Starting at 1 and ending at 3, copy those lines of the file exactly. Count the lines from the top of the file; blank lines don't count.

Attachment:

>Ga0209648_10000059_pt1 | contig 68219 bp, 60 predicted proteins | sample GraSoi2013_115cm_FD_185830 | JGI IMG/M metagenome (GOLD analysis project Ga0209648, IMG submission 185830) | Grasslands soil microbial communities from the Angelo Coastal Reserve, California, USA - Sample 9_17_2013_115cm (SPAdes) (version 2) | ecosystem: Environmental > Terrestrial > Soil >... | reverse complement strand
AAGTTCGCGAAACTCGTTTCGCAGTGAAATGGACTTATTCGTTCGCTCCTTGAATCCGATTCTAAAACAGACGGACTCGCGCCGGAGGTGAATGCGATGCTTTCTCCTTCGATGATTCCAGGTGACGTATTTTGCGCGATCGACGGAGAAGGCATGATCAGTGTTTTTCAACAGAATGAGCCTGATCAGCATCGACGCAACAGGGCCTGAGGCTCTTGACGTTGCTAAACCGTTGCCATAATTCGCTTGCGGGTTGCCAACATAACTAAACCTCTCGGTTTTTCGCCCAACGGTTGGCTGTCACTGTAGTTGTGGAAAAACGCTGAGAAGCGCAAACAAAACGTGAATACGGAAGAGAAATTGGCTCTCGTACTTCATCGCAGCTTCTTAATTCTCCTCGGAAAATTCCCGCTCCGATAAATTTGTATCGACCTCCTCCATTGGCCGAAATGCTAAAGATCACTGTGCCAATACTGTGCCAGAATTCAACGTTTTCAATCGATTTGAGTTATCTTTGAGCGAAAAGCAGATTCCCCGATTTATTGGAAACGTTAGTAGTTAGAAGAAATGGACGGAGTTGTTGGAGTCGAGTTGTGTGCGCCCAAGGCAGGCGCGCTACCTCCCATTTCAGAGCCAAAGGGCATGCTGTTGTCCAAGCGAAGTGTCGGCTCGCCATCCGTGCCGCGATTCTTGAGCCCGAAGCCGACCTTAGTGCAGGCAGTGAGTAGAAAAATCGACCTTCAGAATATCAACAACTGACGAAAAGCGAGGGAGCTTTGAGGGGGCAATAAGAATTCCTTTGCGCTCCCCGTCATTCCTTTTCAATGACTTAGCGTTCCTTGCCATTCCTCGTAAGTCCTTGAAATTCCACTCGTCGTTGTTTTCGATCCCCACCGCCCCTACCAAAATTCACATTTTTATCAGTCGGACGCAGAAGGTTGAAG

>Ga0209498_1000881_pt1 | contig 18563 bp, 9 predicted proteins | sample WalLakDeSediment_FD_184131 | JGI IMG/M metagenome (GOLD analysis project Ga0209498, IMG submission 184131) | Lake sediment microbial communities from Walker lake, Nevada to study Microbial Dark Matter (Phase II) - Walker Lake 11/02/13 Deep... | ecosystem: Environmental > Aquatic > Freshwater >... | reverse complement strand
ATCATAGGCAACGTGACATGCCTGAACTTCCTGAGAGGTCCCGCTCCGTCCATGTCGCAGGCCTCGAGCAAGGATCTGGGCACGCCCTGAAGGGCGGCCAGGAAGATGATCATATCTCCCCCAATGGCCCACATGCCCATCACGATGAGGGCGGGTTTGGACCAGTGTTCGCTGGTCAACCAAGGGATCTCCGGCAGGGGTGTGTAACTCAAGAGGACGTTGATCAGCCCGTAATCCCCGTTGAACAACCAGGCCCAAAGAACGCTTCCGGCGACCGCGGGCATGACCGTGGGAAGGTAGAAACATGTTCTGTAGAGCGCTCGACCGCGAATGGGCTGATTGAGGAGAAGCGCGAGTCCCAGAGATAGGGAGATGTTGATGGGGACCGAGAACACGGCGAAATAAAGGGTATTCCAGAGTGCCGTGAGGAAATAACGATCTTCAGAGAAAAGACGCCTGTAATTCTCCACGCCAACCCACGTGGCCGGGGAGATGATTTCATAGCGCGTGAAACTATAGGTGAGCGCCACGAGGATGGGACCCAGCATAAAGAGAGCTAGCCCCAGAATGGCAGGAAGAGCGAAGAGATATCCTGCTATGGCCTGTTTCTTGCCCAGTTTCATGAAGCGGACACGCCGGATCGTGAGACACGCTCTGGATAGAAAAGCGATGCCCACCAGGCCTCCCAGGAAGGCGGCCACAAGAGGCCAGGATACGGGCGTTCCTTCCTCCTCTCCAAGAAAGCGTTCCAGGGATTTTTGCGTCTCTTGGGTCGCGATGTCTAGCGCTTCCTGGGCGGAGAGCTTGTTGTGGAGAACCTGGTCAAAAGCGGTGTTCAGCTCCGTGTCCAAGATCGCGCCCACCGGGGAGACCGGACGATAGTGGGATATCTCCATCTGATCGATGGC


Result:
>Ga0209648_10000059_pt1 | contig 68219 bp, 60 predicted proteins | sample GraSoi2013_115cm_FD_185830 | JGI IMG/M metagenome (GOLD analysis project Ga0209648, IMG submission 185830) | Grasslands soil microbial communities from the Angelo Coastal Reserve, California, USA - Sample 9_17_2013_115cm (SPAdes) (version 2) | ecosystem: Environmental > Terrestrial > Soil >... | reverse complement strand
AAGTTCGCGAAACTCGTTTCGCAGTGAAATGGACTTATTCGTTCGCTCCTTGAATCCGATTCTAAAACAGACGGACTCGCGCCGGAGGTGAATGCGATGCTTTCTCCTTCGATGATTCCAGGTGACGTATTTTGCGCGATCGACGGAGAAGGCATGATCAGTGTTTTTCAACAGAATGAGCCTGATCAGCATCGACGCAACAGGGCCTGAGGCTCTTGACGTTGCTAAACCGTTGCCATAATTCGCTTGCGGGTTGCCAACATAACTAAACCTCTCGGTTTTTCGCCCAACGGTTGGCTGTCACTGTAGTTGTGGAAAAACGCTGAGAAGCGCAAACAAAACGTGAATACGGAAGAGAAATTGGCTCTCGTACTTCATCGCAGCTTCTTAATTCTCCTCGGAAAATTCCCGCTCCGATAAATTTGTATCGACCTCCTCCATTGGCCGAAATGCTAAAGATCACTGTGCCAATACTGTGCCAGAATTCAACGTTTTCAATCGATTTGAGTTATCTTTGAGCGAAAAGCAGATTCCCCGATTTATTGGAAACGTTAGTAGTTAGAAGAAATGGACGGAGTTGTTGGAGTCGAGTTGTGTGCGCCCAAGGCAGGCGCGCTACCTCCCATTTCAGAGCCAAAGGGCATGCTGTTGTCCAAGCGAAGTGTCGGCTCGCCATCCGTGCCGCGATTCTTGAGCCCGAAGCCGACCTTAGTGCAGGCAGTGAGTAGAAAAATCGACCTTCAGAATATCAACAACTGACGAAAAGCGAGGGAGCTTTGAGGGGGCAATAAGAATTCCTTTGCGCTCCCCGTCATTCCTTTTCAATGACTTAGCGTTCCTTGCCATTCCTCGTAAGTCCTTGAAATTCCACTCGTCGTTGTTTTCGATCCCCACCGCCCCTACCAAAATTCACATTTTTATCAGTCGGACGCAGAAGGTTGAAG

>Ga0209498_1000881_pt1 | contig 18563 bp, 9 predicted proteins | sample WalLakDeSediment_FD_184131 | JGI IMG/M metagenome (GOLD analysis project Ga0209498, IMG submission 184131) | Lake sediment microbial communities from Walker lake, Nevada to study Microbial Dark Matter (Phase II) - Walker Lake 11/02/13 Deep... | ecosystem: Environmental > Aquatic > Freshwater >... | reverse complement strand